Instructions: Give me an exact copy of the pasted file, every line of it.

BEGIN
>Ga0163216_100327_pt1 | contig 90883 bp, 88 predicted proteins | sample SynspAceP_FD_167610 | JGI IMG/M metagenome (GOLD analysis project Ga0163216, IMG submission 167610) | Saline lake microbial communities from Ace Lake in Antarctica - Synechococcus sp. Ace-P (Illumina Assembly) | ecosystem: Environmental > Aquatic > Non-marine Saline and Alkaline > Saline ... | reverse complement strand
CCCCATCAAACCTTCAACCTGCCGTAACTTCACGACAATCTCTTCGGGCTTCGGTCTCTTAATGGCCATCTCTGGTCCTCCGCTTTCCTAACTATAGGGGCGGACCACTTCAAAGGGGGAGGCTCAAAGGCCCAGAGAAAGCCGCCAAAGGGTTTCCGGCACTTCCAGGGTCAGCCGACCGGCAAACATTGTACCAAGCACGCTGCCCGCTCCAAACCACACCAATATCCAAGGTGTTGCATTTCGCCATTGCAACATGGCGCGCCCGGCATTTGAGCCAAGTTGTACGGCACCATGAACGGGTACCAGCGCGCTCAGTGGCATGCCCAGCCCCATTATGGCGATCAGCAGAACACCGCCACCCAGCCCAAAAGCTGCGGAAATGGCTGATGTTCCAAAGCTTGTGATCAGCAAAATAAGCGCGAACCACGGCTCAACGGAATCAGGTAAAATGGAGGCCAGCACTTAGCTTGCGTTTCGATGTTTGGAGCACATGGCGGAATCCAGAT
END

>Ga0163216_100327_pt1 | contig 90883 bp, 88 predicted proteins | sample SynspAceP_FD_167610 | JGI IMG/M metagenome (GOLD analysis project Ga0163216, IMG submission 167610) | Saline lake microbial communities from Ace Lake in Antarctica - Synechococcus sp. Ace-P (Illumina Assembly) | ecosystem: Environmental > Aquatic > Non-marine Saline and Alkaline > Saline ... | reverse complement strand
CCCCATCAAACCTTCAACCTGCCGTAACTTCACGACAATCTCTTCGGGCTTCGGTCTCTTAATGGCCATCTCTGGTCCTCCGCTTTCCTAACTATAGGGGCGGACCACTTCAAAGGGGGAGGCTCAAAGGCCCAGAGAAAGCCGCCAAAGGGTTTCCGGCACTTCCAGGGTCAGCCGACCGGCAAACATTGTACCAAGCACGCTGCCCGCTCCAAACCACACCAATATCCAAGGTGTTGCATTTCGCCATTGCAACATGGCGCGCCCGGCATTTGAGCCAAGTTGTACGGCACCATGAACGGGTACCAGCGCGCTCAGTGGCATGCCCAGCCCCATTATGGCGATCAGCAGAACACCGCCACCCAGCCCAAAAGCTGCGGAAATGGCTGATGTTCCAAAGCTTGTGATCAGCAAAATAAGCGCGAACCACGGCTCAACGGAATCAGGTAAAATGGAGGCCAGCACTTAGCTTGCGTTTCGATGTTTGGAGCACATGGCGGAATCCAGAT